Don DeSapri grew up in an Italian immigrant family in Cleveland, Ohio. His father was a plumber, and his mother raised the three children. As a boy, he played sandlot baseball and worked as a caddy while attending the Cathedral Latin School in Cleveland. He learned about West Point in his high school civics class, and entered the Academy with the Class of 1962. The year he graduated, President Kennedy was the commencement speaker. He branched Armor, and his first assignment was in the 2nd Battalion of the 70th Armored Regiment in the 24th Infantry Division in Germany. After serving a tour in Cold War Europe, he deployed to Vietnam in 1966 and served with the 519th Military Intelligence Battalion until June 1967, during a time of massive troop increases under the Johnson administration. After receiving his Master’s Degree, he returned to the Military Academy to teach in the English Department. While teaching, he worked with the Cadet Fine Arts Forum, and recalls the lecture program that brought Kurt Vonnegut to speak to the Cadets. His next assignment was at TRADOC (Training and Doctrine Command) Headquarters from 1973 to 1976, where he worked for General William DePuy and assisted with the drawdown, changing MOSs (Military Occupational Specialties), and shifting to VOLAR (the all-Volunteer Army). After a stint as an advisor to the Reserve Command in Ohio, from 1979 to 1980 he served on the Military Training Mission to Saudi Arabia, and was in the Middle East when Iranian students stormed the American Embassy and took hostages. Since leaving the military, he has been involved in the antiquing business.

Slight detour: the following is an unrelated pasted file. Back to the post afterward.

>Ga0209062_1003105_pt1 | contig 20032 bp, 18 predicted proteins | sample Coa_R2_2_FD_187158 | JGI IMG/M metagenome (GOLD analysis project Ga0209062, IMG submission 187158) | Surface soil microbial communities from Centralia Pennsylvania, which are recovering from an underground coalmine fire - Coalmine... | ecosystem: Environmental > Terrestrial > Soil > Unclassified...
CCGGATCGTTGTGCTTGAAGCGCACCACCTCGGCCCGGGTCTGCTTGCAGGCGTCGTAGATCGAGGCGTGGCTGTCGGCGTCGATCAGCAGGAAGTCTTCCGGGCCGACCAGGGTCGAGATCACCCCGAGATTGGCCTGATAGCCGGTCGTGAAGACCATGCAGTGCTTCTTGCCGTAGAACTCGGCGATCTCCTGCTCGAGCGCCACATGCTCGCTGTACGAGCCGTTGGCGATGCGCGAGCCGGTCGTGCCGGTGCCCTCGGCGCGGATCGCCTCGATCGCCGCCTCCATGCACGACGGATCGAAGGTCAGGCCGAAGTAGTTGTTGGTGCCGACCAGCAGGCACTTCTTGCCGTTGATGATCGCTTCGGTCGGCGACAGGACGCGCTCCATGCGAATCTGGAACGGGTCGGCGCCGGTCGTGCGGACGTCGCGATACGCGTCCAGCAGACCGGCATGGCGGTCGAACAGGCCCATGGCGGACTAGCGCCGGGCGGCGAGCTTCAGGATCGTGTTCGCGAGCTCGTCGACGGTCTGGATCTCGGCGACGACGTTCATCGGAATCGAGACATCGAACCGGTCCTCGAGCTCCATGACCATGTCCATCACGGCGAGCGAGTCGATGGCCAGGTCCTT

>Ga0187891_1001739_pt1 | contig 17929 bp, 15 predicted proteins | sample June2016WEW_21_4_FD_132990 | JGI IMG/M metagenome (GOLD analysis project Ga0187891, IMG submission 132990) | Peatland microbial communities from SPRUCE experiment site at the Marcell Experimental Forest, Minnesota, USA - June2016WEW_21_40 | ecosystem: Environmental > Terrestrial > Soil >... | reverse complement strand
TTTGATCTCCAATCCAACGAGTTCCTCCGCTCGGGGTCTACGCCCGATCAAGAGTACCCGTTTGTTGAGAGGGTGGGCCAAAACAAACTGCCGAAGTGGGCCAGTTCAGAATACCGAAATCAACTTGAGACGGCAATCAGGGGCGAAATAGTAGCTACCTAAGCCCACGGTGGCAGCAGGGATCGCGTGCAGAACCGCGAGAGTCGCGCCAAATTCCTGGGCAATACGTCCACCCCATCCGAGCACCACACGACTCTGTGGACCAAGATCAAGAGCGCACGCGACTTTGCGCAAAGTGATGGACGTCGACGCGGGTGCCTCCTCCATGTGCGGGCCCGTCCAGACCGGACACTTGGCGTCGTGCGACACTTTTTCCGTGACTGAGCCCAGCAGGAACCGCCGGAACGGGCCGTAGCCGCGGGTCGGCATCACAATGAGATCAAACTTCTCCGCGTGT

In this interview, he talks about his childhood, his West Point experiences, and his service in the Army. He describes being stationed in Cold War Germany, and deploying to Vietnam. He discusses teaching at West Point and working at TRADOC headquarters. At the end of the interview, he reflects on what West Point means to him.